The Trump-Pence administration just made an unprecedented move to implement an unethical “gag” rule, prohibiting doctors and nurses from providing millions of patients with full information about their health-care options. This is a serious threat to the deep trust between health-care providers and our patients, and an attack on access to health care for those who need it most.Full Article
If no one reads the terms and conditions, how can they continue to be the legal backbone of the internet?
The average person would have to spend 76 working days reading all of the digital privacy policies they agree to in the span of a year. Reading Amazon’s terms and conditions alone out loud takes approximately nine hours.Full Article
Do you think you own your own medical data? Your hospital and doctor records, lab and radiology tests, genetic information, even the actual tissue removed during a biopsy or other surgical procedure? Well, you don’t.
It’s a good bet that the fine print of the consent form you signed before your latest test or operation said that all the data or tissue samples belong to the doctor or institution performing it. They can study it, sell it or do whatever they want with it, without notifying or compensating you, although the data must be depersonalized in their best effort to make sure you are anonymous.Full Article
The 4-year-old boy fancied himself a real-life superhero, wearing a blue T-shirt with photographs of his 4-month-old twin brothers, who were born with a rare immunodeficiency disease. Michael’s little brothers — Santino, “Sonny,” and Giovanni, “Gio” — needed a bone-marrow transplant, and when his parents told him that he was a donor match, Michael told them that he wanted to save his brothers and would give them some of his.Full Article
The National Institutes of Health on Tuesday announced the launch of its attempt to enroll 1 million people in a landmark research effort aimed at developing “personalized” methods of prevention, treatment and care for a wide variety of diseases. The “All of Us” recruitment effort begins Sunday with community events in seven sites around the country, where people will be encouraged to sign up for the mammoth research project.Full Article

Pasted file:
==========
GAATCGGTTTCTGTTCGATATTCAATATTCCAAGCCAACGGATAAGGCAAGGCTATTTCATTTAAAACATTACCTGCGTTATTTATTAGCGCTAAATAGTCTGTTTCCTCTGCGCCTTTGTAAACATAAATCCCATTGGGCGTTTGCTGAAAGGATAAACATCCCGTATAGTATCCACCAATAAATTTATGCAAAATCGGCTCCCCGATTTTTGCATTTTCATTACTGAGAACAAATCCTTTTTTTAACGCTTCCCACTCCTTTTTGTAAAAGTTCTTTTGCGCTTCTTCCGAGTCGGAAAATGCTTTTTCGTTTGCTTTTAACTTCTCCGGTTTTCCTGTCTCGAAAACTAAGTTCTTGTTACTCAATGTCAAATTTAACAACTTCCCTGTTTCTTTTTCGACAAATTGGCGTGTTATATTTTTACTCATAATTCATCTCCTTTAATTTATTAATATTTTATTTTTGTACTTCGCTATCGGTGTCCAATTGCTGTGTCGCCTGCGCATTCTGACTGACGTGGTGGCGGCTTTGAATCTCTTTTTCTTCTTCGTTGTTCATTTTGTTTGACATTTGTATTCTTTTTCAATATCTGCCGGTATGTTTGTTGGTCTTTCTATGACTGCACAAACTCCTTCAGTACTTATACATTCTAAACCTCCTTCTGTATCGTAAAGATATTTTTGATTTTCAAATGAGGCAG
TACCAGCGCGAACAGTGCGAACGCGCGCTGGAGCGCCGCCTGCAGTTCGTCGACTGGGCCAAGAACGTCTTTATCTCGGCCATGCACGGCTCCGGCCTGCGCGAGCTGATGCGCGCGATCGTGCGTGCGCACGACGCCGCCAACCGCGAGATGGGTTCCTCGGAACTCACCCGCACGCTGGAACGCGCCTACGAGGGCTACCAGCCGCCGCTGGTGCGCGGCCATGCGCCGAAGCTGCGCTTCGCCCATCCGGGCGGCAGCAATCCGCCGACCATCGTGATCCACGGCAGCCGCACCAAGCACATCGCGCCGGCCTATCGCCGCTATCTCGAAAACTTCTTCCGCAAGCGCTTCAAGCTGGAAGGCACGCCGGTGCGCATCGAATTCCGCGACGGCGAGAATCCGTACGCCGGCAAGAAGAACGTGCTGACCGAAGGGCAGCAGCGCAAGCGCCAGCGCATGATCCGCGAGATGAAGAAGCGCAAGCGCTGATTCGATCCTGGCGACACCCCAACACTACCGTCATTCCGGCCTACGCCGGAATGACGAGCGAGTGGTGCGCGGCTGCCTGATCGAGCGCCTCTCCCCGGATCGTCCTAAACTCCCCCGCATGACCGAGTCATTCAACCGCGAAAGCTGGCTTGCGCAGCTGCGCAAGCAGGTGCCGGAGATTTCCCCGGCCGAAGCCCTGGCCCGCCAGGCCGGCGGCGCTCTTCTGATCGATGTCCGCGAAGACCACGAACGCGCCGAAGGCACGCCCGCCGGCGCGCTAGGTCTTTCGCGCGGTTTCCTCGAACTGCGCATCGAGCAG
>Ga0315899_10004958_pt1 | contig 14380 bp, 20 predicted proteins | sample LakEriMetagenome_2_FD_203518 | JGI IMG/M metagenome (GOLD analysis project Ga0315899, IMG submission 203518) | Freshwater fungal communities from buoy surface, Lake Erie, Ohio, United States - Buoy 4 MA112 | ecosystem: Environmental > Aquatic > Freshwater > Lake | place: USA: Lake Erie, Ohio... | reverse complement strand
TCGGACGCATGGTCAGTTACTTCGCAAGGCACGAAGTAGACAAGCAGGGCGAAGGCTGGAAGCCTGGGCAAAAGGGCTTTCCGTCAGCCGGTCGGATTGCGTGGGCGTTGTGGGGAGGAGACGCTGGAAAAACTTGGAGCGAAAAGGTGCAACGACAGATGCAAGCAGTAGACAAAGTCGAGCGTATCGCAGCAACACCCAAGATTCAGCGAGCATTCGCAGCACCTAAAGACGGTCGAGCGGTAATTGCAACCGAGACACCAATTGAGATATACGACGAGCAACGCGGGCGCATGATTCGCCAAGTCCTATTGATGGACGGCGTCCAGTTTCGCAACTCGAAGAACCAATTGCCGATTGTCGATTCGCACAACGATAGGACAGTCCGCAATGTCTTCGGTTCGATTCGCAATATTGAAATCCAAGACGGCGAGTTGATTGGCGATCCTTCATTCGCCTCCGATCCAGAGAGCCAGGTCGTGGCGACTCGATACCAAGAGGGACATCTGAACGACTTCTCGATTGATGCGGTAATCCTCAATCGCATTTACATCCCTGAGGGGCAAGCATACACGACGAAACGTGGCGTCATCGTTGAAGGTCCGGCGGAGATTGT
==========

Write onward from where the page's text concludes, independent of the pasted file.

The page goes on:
The first controlled, but controversial and small, clinical trial of giving young blood to people with dementia has reported that the procedure appears safe. It has also hinted that it may even produce modest improvements in the daily lives of people who have Alzheimer’s disease.Full Article
For 40 years starting in 1932, medical workers in the segregated South withheld treatment for unsuspecting men infected with a sexually transmitted disease simply so doctors could track the ravages of the horrid illness and dissect their bodies afterward. Finally exposed in 1972 , the study ended and the men sued, resulting in a $9 million settlement. Twenty years ago this May, President Bill Clinton apologized for the U.S. government. It seemed to mark the end of this ugly episode, once and for all. Except it didn’t.Full Article
President Trump on Monday signed a congressional resolution to complete the overturning of internet privacy protections created by the Federal Communications Commission during the Obama administration. The change will allow broadband internet service suppliers, such as cable and telecommunications companies, to track and sell a customer’s online information with greater ease.Full Article